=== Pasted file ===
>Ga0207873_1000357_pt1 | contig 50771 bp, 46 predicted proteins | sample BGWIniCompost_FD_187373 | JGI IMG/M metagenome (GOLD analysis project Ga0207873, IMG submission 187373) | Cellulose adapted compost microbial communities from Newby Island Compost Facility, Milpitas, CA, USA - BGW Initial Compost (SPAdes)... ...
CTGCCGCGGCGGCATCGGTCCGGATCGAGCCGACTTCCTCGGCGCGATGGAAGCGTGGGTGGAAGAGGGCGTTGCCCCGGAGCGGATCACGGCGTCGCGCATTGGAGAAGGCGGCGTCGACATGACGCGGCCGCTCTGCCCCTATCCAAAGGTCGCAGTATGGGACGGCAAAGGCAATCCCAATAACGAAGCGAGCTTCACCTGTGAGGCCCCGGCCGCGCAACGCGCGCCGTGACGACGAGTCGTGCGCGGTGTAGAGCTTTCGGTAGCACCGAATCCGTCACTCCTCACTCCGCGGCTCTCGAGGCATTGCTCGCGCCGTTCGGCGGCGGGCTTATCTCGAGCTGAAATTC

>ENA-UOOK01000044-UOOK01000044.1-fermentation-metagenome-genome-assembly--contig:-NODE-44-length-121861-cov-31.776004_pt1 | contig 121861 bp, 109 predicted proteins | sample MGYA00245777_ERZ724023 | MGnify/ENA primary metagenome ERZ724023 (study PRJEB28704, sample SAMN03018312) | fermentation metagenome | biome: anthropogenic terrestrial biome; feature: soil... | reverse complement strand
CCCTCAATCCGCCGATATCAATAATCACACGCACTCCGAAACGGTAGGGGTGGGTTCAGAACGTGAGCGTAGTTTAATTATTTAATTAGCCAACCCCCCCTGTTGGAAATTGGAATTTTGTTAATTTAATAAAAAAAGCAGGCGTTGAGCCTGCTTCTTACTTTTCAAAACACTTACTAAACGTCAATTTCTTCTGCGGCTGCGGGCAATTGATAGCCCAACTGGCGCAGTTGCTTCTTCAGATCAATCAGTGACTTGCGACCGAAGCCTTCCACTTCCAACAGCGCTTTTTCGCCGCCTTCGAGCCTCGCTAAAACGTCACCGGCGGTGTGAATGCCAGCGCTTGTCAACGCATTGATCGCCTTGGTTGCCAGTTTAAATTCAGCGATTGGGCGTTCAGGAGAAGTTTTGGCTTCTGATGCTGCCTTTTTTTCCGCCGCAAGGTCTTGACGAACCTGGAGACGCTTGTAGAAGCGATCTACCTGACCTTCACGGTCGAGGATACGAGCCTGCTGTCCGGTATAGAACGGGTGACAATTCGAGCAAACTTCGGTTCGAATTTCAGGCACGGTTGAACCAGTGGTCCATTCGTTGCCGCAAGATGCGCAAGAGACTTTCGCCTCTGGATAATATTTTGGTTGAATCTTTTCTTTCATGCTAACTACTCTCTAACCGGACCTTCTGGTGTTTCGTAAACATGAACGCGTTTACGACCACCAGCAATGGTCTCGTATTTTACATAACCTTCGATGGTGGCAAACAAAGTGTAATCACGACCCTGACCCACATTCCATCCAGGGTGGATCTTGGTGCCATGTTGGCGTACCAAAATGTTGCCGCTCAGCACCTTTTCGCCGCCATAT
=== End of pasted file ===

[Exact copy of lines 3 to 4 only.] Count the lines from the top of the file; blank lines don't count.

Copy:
>ENA-UOOK01000044-UOOK01000044.1-fermentation-metagenome-genome-assembly--contig:-NODE-44-length-121861-cov-31.776004_pt1 | contig 121861 bp, 109 predicted proteins | sample MGYA00245777_ERZ724023 | MGnify/ENA primary metagenome ERZ724023 (study PRJEB28704, sample SAMN03018312) | fermentation metagenome | biome: anthropogenic terrestrial biome; feature: soil... | reverse complement strand
CCCTCAATCCGCCGATATCAATAATCACACGCACTCCGAAACGGTAGGGGTGGGTTCAGAACGTGAGCGTAGTTTAATTATTTAATTAGCCAACCCCCCCTGTTGGAAATTGGAATTTTGTTAATTTAATAAAAAAAGCAGGCGTTGAGCCTGCTTCTTACTTTTCAAAACACTTACTAAACGTCAATTTCTTCTGCGGCTGCGGGCAATTGATAGCCCAACTGGCGCAGTTGCTTCTTCAGATCAATCAGTGACTTGCGACCGAAGCCTTCCACTTCCAACAGCGCTTTTTCGCCGCCTTCGAGCCTCGCTAAAACGTCACCGGCGGTGTGAATGCCAGCGCTTGTCAACGCATTGATCGCCTTGGTTGCCAGTTTAAATTCAGCGATTGGGCGTTCAGGAGAAGTTTTGGCTTCTGATGCTGCCTTTTTTTCCGCCGCAAGGTCTTGACGAACCTGGAGACGCTTGTAGAAGCGATCTACCTGACCTTCACGGTCGAGGATACGAGCCTGCTGTCCGGTATAGAACGGGTGACAATTCGAGCAAACTTCGGTTCGAATTTCAGGCACGGTTGAACCAGTGGTCCATTCGTTGCCGCAAGATGCGCAAGAGACTTTCGCCTCTGGATAATATTTTGGTTGAATCTTTTCTTTCATGCTAACTACTCTCTAACCGGACCTTCTGGTGTTTCGTAAACATGAACGCGTTTACGACCACCAGCAATGGTCTCGTATTTTACATAACCTTCGATGGTGGCAAACAAAGTGTAATCACGACCCTGACCCACATTCCATCCAGGGTGGATCTTGGTGCCATGTTGGCGTACCAAAATGTTGCCGCTCAGCACCTTTTCGCCGCCATAT